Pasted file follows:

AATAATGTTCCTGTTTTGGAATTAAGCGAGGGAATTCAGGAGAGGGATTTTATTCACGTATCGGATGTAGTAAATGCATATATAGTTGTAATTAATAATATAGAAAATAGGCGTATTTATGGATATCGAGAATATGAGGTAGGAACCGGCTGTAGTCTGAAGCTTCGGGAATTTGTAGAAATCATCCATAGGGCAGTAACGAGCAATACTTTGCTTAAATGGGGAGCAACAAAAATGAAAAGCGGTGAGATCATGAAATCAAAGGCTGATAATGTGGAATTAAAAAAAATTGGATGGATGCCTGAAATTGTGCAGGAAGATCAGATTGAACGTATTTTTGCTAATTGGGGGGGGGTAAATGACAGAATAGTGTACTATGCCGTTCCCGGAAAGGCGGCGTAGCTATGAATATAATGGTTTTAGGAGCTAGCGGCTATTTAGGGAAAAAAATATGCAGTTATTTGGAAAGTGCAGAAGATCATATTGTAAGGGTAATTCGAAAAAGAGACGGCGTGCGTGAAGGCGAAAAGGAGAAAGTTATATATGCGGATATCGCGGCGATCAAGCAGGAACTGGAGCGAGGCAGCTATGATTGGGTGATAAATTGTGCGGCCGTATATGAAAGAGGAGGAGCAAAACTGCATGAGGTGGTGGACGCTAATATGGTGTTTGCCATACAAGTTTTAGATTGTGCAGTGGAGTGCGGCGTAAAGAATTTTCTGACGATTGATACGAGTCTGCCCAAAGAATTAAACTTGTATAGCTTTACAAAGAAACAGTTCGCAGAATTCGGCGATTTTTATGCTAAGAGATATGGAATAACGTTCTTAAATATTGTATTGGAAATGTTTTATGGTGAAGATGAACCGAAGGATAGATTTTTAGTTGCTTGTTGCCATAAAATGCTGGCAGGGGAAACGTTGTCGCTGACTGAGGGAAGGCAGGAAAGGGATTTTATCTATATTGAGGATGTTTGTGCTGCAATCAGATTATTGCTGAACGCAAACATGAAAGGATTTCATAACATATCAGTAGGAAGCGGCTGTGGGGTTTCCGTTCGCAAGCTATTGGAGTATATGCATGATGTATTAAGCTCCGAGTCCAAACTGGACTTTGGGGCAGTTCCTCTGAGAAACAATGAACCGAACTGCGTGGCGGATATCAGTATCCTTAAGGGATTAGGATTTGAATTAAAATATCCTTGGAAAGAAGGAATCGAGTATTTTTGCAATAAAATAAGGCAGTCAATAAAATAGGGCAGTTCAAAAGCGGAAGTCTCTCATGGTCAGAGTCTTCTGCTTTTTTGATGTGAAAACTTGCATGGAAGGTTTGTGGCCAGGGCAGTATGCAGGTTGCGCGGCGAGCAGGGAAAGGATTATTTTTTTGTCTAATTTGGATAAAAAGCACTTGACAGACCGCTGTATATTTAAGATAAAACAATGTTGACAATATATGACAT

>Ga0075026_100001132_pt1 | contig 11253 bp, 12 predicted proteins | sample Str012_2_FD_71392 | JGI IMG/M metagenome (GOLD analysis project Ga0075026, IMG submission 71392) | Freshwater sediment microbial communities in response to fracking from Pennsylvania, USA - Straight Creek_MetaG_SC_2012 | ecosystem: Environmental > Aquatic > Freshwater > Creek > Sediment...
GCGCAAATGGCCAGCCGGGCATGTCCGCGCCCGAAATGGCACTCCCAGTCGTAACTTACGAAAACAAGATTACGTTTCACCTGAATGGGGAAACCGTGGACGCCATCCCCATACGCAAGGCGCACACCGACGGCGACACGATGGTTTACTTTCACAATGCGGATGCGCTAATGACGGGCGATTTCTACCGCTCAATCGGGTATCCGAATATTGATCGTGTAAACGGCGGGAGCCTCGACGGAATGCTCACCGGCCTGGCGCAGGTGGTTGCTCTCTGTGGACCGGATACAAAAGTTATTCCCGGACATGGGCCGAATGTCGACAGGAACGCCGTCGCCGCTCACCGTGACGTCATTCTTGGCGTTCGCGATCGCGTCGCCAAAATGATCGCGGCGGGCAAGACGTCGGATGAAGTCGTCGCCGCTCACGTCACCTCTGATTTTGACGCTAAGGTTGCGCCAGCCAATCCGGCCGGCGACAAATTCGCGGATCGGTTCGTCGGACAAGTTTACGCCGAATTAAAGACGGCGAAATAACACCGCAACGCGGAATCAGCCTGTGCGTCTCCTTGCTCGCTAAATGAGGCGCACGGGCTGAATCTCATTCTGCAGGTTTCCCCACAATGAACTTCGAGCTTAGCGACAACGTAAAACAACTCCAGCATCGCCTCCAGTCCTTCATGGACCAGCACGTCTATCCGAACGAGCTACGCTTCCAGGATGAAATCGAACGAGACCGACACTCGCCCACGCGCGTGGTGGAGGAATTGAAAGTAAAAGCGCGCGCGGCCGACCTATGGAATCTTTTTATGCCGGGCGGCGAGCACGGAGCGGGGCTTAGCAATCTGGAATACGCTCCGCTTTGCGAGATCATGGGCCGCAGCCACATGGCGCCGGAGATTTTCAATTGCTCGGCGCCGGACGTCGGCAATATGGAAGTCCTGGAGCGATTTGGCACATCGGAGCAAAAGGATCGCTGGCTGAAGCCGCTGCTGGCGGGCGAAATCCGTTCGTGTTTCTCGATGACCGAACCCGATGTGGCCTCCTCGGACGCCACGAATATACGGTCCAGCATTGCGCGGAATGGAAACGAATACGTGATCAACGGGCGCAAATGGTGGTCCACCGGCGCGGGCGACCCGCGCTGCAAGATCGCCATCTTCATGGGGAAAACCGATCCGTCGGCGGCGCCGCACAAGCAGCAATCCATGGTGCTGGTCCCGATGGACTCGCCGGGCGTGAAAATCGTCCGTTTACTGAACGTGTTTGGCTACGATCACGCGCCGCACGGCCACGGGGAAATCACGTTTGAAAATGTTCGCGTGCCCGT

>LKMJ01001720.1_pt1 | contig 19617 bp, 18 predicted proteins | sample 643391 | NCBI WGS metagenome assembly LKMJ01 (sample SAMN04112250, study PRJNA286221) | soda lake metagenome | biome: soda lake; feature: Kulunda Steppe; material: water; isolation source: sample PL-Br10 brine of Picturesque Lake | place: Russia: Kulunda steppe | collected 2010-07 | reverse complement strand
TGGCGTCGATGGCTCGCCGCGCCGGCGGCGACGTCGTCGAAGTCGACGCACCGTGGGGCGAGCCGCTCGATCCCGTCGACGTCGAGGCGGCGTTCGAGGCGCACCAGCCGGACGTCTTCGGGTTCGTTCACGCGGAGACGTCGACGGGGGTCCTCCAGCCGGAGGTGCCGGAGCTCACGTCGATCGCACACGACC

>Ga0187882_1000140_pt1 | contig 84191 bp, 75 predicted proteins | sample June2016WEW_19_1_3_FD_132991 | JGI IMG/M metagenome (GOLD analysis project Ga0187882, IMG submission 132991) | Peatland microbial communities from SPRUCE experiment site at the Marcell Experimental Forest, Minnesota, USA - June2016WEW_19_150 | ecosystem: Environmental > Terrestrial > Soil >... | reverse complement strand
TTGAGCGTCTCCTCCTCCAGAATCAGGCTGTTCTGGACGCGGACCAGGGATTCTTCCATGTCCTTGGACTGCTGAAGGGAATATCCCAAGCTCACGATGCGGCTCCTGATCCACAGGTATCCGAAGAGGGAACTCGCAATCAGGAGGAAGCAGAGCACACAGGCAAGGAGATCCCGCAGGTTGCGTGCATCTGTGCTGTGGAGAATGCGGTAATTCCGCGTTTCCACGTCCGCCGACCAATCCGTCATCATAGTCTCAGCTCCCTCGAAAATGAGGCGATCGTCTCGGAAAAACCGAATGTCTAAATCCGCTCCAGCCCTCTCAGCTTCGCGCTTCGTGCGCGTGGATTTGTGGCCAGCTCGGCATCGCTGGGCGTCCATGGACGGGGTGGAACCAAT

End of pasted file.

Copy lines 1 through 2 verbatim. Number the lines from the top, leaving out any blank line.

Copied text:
AATAATGTTCCTGTTTTGGAATTAAGCGAGGGAATTCAGGAGAGGGATTTTATTCACGTATCGGATGTAGTAAATGCATATATAGTTGTAATTAATAATATAGAAAATAGGCGTATTTATGGATATCGAGAATATGAGGTAGGAACCGGCTGTAGTCTGAAGCTTCGGGAATTTGTAGAAATCATCCATAGGGCAGTAACGAGCAATACTTTGCTTAAATGGGGAGCAACAAAAATGAAAAGCGGTGAGATCATGAAATCAAAGGCTGATAATGTGGAATTAAAAAAAATTGGATGGATGCCTGAAATTGTGCAGGAAGATCAGATTGAACGTATTTTTGCTAATTGGGGGGGGGTAAATGACAGAATAGTGTACTATGCCGTTCCCGGAAAGGCGGCGTAGCTATGAATATAATGGTTTTAGGAGCTAGCGGCTATTTAGGGAAAAAAATATGCAGTTATTTGGAAAGTGCAGAAGATCATATTGTAAGGGTAATTCGAAAAAGAGACGGCGTGCGTGAAGGCGAAAAGGAGAAAGTTATATATGCGGATATCGCGGCGATCAAGCAGGAACTGGAGCGAGGCAGCTATGATTGGGTGATAAATTGTGCGGCCGTATATGAAAGAGGAGGAGCAAAACTGCATGAGGTGGTGGACGCTAATATGGTGTTTGCCATACAAGTTTTAGATTGTGCAGTGGAGTGCGGCGTAAAGAATTTTCTGACGATTGATACGAGTCTGCCCAAAGAATTAAACTTGTATAGCTTTACAAAGAAACAGTTCGCAGAATTCGGCGATTTTTATGCTAAGAGATATGGAATAACGTTCTTAAATATTGTATTGGAAATGTTTTATGGTGAAGATGAACCGAAGGATAGATTTTTAGTTGCTTGTTGCCATAAAATGCTGGCAGGGGAAACGTTGTCGCTGACTGAGGGAAGGCAGGAAAGGGATTTTATCTATATTGAGGATGTTTGTGCTGCAATCAGATTATTGCTGAACGCAAACATGAAAGGATTTCATAACATATCAGTAGGAAGCGGCTGTGGGGTTTCCGTTCGCAAGCTATTGGAGTATATGCATGATGTATTAAGCTCCGAGTCCAAACTGGACTTTGGGGCAGTTCCTCTGAGAAACAATGAACCGAACTGCGTGGCGGATATCAGTATCCTTAAGGGATTAGGATTTGAATTAAAATATCCTTGGAAAGAAGGAATCGAGTATTTTTGCAATAAAATAAGGCAGTCAATAAAATAGGGCAGTTCAAAAGCGGAAGTCTCTCATGGTCAGAGTCTTCTGCTTTTTTGATGTGAAAACTTGCATGGAAGGTTTGTGGCCAGGGCAGTATGCAGGTTGCGCGGCGAGCAGGGAAAGGATTATTTTTTTGTCTAATTTGGATAAAAAGCACTTGACAGACCGCTGTATATTTAAGATAAAACAATGTTGACAATATATGACAT

>Ga0075026_100001132_pt1 | contig 11253 bp, 12 predicted proteins | sample Str012_2_FD_71392 | JGI IMG/M metagenome (GOLD analysis project Ga0075026, IMG submission 71392) | Freshwater sediment microbial communities in response to fracking from Pennsylvania, USA - Straight Creek_MetaG_SC_2012 | ecosystem: Environmental > Aquatic > Freshwater > Creek > Sediment...